Rehearsing what he says is Labor’s long commitment to the American alliance, Anthony Albanese has sought to modernise this, saying, “ On coming to office, I will make comprehensive US-Australia co-operation on climate change a hallmark of our alliance.”
That agenda is being set by political commentary on the recent IPCC report’s climate forecast. The report, delivered last month, contained some concocted data on previous centuries, temperature data that disappeared the warmer climate in Roman times and the Viking era and cooler eras post 400 AD and in the four centuries to 1850. That apart, the recent IPCC report was rather less gloomy than some earlier ones regarding adverse temperatures and climatic events.
None of this deterred UN Secretary-General Antonio Guterres claiming, in the run-up to November’s Glasgow meeting of political leaders, that it was a Code Red for humanity.
Anthony Albanese is echoing that alarmism at a particularly unfortunate juncture.
Joe Biden, at the behest of his woke base, is promoting a signature departure from the Trump Presidency on climate policy. The US re-entered the Paris Agreement, lent support to the notion of carbon tariffs and lobbied China (without success) to accelerate its phantom 2060 goal for decarbonisation. And climate measures with massive new subsidies for renewables are centrepieces in the $3.5 trillion “build back better” stimulus presently before Congress.
Whereas Trump was pulling back subsidies for renewables and other greenhouse suppressing measures, Biden plans to increase electricity from wind and solar from today’s 10 per cent to 37 per cent 15 years from now. We all know how that goes: wherever more wind/solar is forced into the system, prices rise and reliability deteriorates. We have seen that in Australia, in California, and we are now seeing it in Britain.
China has not only rejected the US calls for it to accelerate its whimsical emission reduction program but is going the other way. Last month it terminated all future renewables subsidies. Even prior to that China has been careful, unlike the West, to ensure the continuation of its fabulous industrial progress, which is based on low-cost electricity from coal, gas, nuclear and hydro generation. China has built about 70 per cent of all the world’s coal plant over the past decade and plans huge future expansions.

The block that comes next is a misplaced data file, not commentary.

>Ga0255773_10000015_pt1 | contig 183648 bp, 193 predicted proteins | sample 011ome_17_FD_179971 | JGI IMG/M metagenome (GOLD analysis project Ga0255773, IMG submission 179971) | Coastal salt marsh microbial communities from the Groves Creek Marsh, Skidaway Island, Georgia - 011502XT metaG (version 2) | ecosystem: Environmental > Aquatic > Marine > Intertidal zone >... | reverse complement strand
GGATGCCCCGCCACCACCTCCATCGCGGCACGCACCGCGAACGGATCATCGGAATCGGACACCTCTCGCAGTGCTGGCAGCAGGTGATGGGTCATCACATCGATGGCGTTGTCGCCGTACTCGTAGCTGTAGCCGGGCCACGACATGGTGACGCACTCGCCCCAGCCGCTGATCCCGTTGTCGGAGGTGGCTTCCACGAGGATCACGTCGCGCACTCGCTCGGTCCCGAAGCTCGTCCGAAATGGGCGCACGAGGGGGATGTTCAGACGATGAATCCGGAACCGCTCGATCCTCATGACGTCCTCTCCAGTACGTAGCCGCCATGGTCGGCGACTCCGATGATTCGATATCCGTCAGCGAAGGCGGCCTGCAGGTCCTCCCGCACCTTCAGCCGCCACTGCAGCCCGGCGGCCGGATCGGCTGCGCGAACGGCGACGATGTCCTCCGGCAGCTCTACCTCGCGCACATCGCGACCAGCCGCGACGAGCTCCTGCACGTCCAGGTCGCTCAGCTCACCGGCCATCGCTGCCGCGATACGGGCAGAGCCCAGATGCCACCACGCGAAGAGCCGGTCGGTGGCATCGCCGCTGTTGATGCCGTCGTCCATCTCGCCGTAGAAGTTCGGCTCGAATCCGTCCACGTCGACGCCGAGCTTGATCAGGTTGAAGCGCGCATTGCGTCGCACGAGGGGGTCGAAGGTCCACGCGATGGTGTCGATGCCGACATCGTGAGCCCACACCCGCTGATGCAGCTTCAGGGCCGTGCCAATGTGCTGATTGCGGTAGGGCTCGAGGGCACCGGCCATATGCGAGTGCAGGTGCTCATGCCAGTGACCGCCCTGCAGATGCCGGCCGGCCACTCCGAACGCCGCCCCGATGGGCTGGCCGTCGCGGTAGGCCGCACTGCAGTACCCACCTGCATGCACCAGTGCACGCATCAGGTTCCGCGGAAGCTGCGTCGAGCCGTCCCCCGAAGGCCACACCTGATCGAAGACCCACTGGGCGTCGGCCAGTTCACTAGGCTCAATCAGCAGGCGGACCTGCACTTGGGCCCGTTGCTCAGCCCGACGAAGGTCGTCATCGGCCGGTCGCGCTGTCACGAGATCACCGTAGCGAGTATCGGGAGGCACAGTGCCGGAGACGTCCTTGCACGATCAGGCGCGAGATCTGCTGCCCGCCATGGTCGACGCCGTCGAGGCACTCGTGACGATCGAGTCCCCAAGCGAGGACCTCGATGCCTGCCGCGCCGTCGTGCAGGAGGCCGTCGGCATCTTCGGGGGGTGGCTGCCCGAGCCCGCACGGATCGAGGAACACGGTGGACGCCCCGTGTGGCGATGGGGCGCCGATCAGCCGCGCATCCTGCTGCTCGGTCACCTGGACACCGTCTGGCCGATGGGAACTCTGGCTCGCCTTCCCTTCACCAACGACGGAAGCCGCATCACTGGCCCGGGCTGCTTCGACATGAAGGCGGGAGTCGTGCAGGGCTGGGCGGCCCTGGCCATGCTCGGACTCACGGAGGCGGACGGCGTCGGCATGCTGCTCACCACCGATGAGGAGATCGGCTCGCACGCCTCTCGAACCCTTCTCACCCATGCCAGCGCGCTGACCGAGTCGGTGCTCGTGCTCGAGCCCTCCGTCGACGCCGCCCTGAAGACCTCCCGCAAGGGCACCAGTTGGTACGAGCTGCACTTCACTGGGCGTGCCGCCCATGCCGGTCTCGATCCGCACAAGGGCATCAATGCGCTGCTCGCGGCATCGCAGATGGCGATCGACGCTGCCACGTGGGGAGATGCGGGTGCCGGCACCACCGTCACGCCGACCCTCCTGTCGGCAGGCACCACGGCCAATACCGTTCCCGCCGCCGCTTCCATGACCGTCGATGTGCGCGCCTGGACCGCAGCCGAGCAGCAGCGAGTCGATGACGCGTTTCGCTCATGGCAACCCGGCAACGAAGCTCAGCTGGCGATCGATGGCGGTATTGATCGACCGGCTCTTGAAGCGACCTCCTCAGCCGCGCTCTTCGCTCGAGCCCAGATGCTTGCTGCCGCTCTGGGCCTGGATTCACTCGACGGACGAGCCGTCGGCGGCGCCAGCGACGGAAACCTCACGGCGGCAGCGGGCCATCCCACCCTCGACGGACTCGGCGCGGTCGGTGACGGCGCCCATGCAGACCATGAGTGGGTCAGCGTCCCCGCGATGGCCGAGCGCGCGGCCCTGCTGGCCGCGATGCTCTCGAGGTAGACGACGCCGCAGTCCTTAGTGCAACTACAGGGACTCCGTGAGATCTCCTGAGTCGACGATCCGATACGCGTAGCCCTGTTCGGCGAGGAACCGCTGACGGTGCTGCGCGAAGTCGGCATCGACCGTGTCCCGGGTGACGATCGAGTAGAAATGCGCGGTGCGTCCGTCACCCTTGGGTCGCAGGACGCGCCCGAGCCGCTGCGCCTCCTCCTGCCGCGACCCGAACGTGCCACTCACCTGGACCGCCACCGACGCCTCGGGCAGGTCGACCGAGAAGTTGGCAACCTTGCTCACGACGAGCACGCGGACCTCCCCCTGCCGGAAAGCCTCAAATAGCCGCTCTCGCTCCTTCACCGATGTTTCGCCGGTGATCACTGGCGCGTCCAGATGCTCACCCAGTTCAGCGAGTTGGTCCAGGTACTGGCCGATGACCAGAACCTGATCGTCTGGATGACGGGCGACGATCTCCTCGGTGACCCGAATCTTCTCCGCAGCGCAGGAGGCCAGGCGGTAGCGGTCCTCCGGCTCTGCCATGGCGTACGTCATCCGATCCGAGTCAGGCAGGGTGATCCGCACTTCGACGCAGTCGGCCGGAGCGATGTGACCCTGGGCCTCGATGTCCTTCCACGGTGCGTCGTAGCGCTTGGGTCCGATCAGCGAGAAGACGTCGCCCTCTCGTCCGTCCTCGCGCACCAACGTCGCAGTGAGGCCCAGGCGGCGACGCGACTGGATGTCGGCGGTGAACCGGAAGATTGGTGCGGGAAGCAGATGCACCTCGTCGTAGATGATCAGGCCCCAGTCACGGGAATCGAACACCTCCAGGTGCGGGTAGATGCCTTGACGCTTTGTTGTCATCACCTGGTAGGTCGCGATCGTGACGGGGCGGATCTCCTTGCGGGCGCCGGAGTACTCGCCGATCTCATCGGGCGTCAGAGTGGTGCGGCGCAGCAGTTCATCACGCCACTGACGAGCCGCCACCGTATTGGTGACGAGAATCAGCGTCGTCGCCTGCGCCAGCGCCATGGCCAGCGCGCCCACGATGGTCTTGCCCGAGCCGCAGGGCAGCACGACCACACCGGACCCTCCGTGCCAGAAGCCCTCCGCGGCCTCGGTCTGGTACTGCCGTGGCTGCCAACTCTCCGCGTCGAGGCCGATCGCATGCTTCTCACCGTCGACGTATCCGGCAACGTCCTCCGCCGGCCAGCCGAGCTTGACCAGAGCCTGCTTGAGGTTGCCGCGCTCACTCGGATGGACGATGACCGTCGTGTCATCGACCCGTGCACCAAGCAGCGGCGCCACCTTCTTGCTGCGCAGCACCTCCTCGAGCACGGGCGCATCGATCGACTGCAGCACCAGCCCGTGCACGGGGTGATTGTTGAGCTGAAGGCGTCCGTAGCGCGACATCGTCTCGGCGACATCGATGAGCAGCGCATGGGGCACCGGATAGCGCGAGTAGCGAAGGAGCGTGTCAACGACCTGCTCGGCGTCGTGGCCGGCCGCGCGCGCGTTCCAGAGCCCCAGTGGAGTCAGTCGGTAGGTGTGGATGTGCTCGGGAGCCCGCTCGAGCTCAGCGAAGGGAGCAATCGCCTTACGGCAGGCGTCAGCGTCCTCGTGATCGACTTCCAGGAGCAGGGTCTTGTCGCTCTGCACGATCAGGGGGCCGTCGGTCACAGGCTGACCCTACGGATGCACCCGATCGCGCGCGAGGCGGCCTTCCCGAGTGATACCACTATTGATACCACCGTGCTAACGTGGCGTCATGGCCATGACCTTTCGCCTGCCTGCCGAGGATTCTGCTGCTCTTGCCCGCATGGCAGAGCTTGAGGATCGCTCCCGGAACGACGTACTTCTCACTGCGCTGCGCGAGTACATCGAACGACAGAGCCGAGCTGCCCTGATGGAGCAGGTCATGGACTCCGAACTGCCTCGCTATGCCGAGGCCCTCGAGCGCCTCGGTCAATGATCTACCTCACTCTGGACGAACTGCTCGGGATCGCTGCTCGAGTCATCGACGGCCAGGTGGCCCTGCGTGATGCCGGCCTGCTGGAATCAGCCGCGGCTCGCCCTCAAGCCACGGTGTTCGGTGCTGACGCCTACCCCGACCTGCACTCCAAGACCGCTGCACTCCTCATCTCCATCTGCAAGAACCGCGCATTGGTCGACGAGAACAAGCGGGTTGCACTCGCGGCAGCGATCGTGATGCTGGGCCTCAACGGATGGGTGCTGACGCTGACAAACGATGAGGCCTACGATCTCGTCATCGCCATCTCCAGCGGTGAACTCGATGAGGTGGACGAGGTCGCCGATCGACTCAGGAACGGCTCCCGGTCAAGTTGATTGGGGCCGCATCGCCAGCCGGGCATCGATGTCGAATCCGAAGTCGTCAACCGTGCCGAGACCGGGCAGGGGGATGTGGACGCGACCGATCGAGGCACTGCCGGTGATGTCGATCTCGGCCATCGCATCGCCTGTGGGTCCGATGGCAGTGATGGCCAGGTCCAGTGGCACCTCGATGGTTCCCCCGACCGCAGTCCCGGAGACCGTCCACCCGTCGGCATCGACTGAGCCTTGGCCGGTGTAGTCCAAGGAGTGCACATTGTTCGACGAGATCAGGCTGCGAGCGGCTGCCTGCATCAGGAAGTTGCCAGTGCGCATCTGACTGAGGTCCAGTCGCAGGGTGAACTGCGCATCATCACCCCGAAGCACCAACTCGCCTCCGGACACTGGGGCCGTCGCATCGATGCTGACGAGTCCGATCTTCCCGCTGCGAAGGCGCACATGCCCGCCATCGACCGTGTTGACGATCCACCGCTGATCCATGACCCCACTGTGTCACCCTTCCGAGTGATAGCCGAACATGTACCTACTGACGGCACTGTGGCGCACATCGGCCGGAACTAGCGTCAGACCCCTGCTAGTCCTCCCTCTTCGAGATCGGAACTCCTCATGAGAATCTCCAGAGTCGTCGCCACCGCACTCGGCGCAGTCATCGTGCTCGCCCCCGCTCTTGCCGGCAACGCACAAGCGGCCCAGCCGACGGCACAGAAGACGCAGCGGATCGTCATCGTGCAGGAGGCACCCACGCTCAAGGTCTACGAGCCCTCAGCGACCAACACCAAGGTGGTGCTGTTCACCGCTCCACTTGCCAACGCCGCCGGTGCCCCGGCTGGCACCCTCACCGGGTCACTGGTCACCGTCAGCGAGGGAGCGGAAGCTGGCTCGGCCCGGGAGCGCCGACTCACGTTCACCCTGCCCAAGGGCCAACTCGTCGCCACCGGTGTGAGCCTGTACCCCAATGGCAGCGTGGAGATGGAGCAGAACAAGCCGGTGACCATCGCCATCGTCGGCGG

Hence, the US, already facing a crisis of confidence in its military, is focussed on diluting the efficiency of its own domestic energy supply and hence its defence capability. At the same time, a newly belligerent China is discarding any previous pretence that it would march towards substituting high-cost unreliable wind/solar for low cost, reliable coal.
Australia has already moved much further than the US in disarming our productivity by subsidies to renewables, and planning constraints on coal and gas. Albanese wants to take us further when, aside from the economic cost of this, we now require much greater self-reliance in the face of Chinese expansionism.
Not only should Australia resist any further measures to subsidise renewables, we should wind back the existing ones. We are spending $7 billion a year on subsidies targeted at wind and solar. In addition, as we are finding with Snowy 2, there are billions more needed for the transmission to get that low-quality power to the market. And, after all, the woke brigade from CSIRO to Greenpeace tells us that renewables are already the cheapest forms of energy!
While, in the run-up to the Glasgow meeting, there remain pressures on Australia to up its commitment to shedding hydrocarbons, these pressures are abating. Developing countries are united against taking actions that will reduce their economic competitiveness and even the UK is now facing internal resistance to abatement measures. The Biden Administration’s $3.5 trillion “build back better” program contains no mention of carbon border taxes among its extensive tax proposals. Hence, we will face no trade consequences from reducing our penalties on low-cost energy use, except perhaps from the EU, which is not a major trading partner.
Our natural trade fit is with China, India and other nations in our region to which we can supply the food and raw materials their rapid growth requires. But for this we need cheap power.
Alan Moran wrote the chapter “Current trends and perspectives in Australia” in Local Energy Markets edited by Tiago Pinto et al and recently published by Elsevier.
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